LF: The book engages with the growing literature on the one-state solution and with works that question the notion of the nation-state as the telos of national liberation. It is concerned with the issue of self-determination, decolonization, and equal citizenship. In its first part, the book analyzes the political economy, and aesthetic, of state formation within the larger regional context Palestine finds itself in. It also sheds new light on the political costs of pursuing a state within the confines of UN resolution 242 to the various constituents of the Palestinian people. The second part of the book unpacks the meaning of decolonization today as the various contributors re-examine the relationship between law, nationhood, and political liberation, as well as explore the various Palestinian agencies pushing for change. The book thus pushes the literature on the one-state solution further by analyzing the difficult issues that need to be addressed in any attempt to articulate a viable political alternative to partition, namely how to reunify the Palestinian body politics, bring about justice, deal with international legal structure we are embedded in, and protect the individual and collective rights of all those living on the land.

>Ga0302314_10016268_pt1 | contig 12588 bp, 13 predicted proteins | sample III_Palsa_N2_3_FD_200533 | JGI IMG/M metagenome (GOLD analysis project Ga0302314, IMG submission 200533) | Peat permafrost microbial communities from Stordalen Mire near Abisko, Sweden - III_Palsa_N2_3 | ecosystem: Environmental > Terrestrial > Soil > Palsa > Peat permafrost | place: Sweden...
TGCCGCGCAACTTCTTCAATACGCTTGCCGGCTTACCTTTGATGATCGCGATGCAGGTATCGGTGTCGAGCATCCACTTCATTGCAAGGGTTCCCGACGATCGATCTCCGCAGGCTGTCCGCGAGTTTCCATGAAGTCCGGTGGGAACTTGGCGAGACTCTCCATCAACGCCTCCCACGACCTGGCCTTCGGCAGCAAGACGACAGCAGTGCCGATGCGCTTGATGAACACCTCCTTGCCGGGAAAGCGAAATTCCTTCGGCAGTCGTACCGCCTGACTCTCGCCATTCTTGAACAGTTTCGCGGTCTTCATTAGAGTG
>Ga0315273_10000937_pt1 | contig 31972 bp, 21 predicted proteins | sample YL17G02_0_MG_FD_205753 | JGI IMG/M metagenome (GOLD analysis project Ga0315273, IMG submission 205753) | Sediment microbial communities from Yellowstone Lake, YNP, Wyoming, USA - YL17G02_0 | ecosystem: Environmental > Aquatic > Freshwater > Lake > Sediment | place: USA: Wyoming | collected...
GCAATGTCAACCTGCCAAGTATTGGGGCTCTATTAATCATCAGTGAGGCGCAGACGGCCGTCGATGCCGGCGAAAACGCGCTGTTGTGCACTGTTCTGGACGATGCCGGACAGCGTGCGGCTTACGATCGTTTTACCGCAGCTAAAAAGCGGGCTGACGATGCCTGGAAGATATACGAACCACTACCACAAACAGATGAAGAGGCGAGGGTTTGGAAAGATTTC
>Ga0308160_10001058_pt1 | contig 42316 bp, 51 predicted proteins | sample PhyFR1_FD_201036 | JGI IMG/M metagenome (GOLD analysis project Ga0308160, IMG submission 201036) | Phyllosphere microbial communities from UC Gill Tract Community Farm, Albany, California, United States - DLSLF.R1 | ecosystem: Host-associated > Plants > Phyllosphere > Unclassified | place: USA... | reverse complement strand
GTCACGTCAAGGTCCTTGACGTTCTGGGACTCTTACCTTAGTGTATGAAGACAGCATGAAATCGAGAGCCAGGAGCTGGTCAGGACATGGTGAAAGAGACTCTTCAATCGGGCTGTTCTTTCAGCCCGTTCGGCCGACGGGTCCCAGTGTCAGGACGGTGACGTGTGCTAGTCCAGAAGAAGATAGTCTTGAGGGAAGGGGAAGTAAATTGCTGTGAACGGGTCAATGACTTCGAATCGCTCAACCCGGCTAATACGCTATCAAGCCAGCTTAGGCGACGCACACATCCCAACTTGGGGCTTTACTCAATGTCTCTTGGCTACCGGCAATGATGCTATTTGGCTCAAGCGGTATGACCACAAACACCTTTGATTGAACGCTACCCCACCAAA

J: How does this book connect to and/or depart from your previous work?
LF: This book connects to my previous works in various ways. It emphasizes the importance of a critical political economy analysis to understanding facts on the ground, as I did in my first book, Labor Migration to Israel: Labor, Land and Occupation. In that first book, I explained the economic impossibility of a viable Palestinian state by analyzing the pattern of Palestinian labor flows to Israel since 1967. I showed that Palestinian workers from Gaza were severed from the Israeli labor market, while West Bank wage earners continued to build Israeli expanding settlements, as part of an Israeli decision to separate the Gaza Strip from the West Bank while intensifying its colonization of Palestinian land, creating thereby a de facto Bantustan reality that emptied the Palestinian state project of any emancipatory potential.